Torn Apart By Ken Griffey Jr.

Sometimes when I'm not thinking straight, I remember my friend Danny. We met in 1st grade. We both had shaggy 1986 bowl cuts, wore wool sweaters, and couldn't say our Rs.

In 2nd grade, our teacher endowed us with nicknames: "Danny the Dictionary" and "Joey the Walking Encyclopedia." You might think from my nickname that I was smart, but then you'd be wrong and I'd laugh at you and never call you a walking encyclopedia.

Speaking of laughing at you, one day in 2nd grade we were lined up to go to recess. I was wearing my favorite outfit: a Chicago Cubs jersey with matching Chicago Cubs shorts. And when I say shorts, I'm not just throwing that word around. I take shorts very seriously, and you should too.

So I bent over to tie my shoe and someone caught a glimpse of my Chicago Cubs briefs peeking out from beneath my Chicago Cubs shorts, and everyone laughed at me. I paid them no heed, however, because me, Danny, and Mrs. Colosuanno knew I was a frickin' walking encyclopedia.

Following 3rd grade, my family moved from Oregon to Utah. Me and Danny wrote letters back and forth all the time. He mailed me his Swatch set to Pacific time so I'd always know what time it was in Oregon. I wore it on my left wrist. I wore a watch set to Mountain time on my right wrist, just in case I ever needed to know what time it was where I actually lived.

When we moved back to Oregon in 5th grade, mine and Danny's friendship showed its first chinks. We pooled our money one day and bought a pack of Upper Deck baseball cards, within which was nestled the prize of all prizes in the eyes of pre-pubescent boys in 1989: a Ken Griffey Jr. rookie card. But our good fortune created an obvious problem: who did the card actually belong to?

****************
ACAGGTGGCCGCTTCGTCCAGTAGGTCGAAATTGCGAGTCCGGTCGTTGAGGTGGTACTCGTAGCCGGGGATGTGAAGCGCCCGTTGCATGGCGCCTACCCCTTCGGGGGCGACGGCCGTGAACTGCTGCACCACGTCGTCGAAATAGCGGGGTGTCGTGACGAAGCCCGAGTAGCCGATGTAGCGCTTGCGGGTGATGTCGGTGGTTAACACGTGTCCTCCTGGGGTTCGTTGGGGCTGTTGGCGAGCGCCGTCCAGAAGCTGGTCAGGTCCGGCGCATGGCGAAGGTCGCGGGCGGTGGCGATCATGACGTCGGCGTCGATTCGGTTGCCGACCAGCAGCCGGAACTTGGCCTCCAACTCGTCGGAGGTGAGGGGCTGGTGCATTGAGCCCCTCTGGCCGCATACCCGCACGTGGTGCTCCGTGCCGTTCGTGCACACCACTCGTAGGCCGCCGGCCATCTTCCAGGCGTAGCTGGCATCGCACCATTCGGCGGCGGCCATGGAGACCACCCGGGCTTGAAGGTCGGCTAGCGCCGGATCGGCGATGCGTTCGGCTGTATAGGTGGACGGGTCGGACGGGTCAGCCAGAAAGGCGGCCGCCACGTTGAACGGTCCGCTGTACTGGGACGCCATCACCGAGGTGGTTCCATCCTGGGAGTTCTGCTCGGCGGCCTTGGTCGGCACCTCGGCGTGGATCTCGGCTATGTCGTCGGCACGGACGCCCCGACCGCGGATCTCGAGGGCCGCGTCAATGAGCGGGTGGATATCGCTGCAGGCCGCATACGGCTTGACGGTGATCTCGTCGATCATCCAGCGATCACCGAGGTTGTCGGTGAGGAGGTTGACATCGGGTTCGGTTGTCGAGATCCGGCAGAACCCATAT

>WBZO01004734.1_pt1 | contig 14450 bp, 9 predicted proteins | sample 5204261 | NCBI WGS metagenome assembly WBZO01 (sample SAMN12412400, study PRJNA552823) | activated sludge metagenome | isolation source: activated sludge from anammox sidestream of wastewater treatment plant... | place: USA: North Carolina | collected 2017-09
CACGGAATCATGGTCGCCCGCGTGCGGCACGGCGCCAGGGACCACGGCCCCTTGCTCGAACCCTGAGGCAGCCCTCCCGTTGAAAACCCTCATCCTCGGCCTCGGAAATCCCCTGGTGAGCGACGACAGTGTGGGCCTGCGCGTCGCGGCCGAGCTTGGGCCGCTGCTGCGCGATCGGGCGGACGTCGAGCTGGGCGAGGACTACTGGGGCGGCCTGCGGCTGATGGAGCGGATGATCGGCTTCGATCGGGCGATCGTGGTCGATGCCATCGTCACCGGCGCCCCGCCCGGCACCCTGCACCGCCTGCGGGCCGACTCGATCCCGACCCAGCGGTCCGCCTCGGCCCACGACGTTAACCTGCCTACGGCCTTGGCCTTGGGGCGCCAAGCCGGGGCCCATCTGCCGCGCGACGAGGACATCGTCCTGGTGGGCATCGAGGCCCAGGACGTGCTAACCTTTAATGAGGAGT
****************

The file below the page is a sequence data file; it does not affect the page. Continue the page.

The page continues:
Danny had a big chest which he insisted was the best place to store the card because the chest had a lock on it. I pointed out that my bathroom at home had a lock on it too, so we could keep the card there. Even then my mad logic skills cut like a hot butter knife. He knew how to swear though and I didn't, so he eventually won out, and the card rested inside the chest in Danny's bedroom. I deemed this unfair and tried to steal it one morning during a sleepover. He always slept until noon, and I was always up at 8 a.m. with nothing to do, so I went ahead and attempted the heist. Well, he woke up while I unlocked the chest, and an uncomfortable stand-off ensued.

Danny: Dude, what are you doing?
Me: Nothing.
Danny: Why are you trying to be all quiet?
Me: I don't know what you're talking about.
Danny: You're unlocking the chest all quiet and stuff.
Me: Nuh-uh.
Danny: Dude... are you trying to steal the Griffey card?
Me: No. Maybe. So?
Danny: I can't believe you're trying to steal my Ken Griffey Jr. rookie card.
Me: I can't believe you like Stacy Sawyer.
Danny: I do not like Stacy Sawyer!
Me: Do too. I saw you kissing the Valentine she gave you.
Danny: Nuh-uh.
Me: Uh-huh.

We kind of nominally hung out for the rest of the year, but then in 6th grade he kicked me in the crotch on recess while we were playing tetherball. I lost, as you might suspect. I think that was pretty much the end of our friendship.

In case there was any doubt, one day in 7th grade Danny and some of his fat punk buddies beckoned me out in the hall outside the cafeteria after lunch. I didn't have a lot of friends, and I naively thought maybe Danny felt bad for roundhousing me in the jimmy the year before and wanted to bury the hatchet, so I went along with it.

Well, while Danny chatted me up, making like we was still compadres, one of his portly, slobbery sidekicks circled around behind me and thoroughly de-pantsed me. All the way to my ankles. The lunchtime crowds flowed down the corridor all around us, and, naturally, the guy standing there in his whitey-tighties got a lot of attention. I, for my part, was shocked. I stood there motionless for a moment, staring at my Levis bunched atop my fake Converse I'd got at Payless Shoes.

It's all slow-motion now in my memory. Waves of laughter echoing off the lockers. Pointing fingers. Tall bangs. Bugle Boy t-shirts. I vowed right then and there I'd become a WWF wrestler and throw chairs at the offspring of my classmates someday. I ended up giving up on that goal because I couldn't think of a catchy WWF name for myself. The Pulverizer was the best I could do, but that name was already copyrighted by an obscure George Foreman cooking tool that turns steakbones into protein shakes.

I'm not sure what became of Danny. His dad was a successful school custodian, so I have hopes that he reformed himself and is whistling a cheerful tune at this very moment as he wipes 3rd-grader vomit off a faux-wooden desk.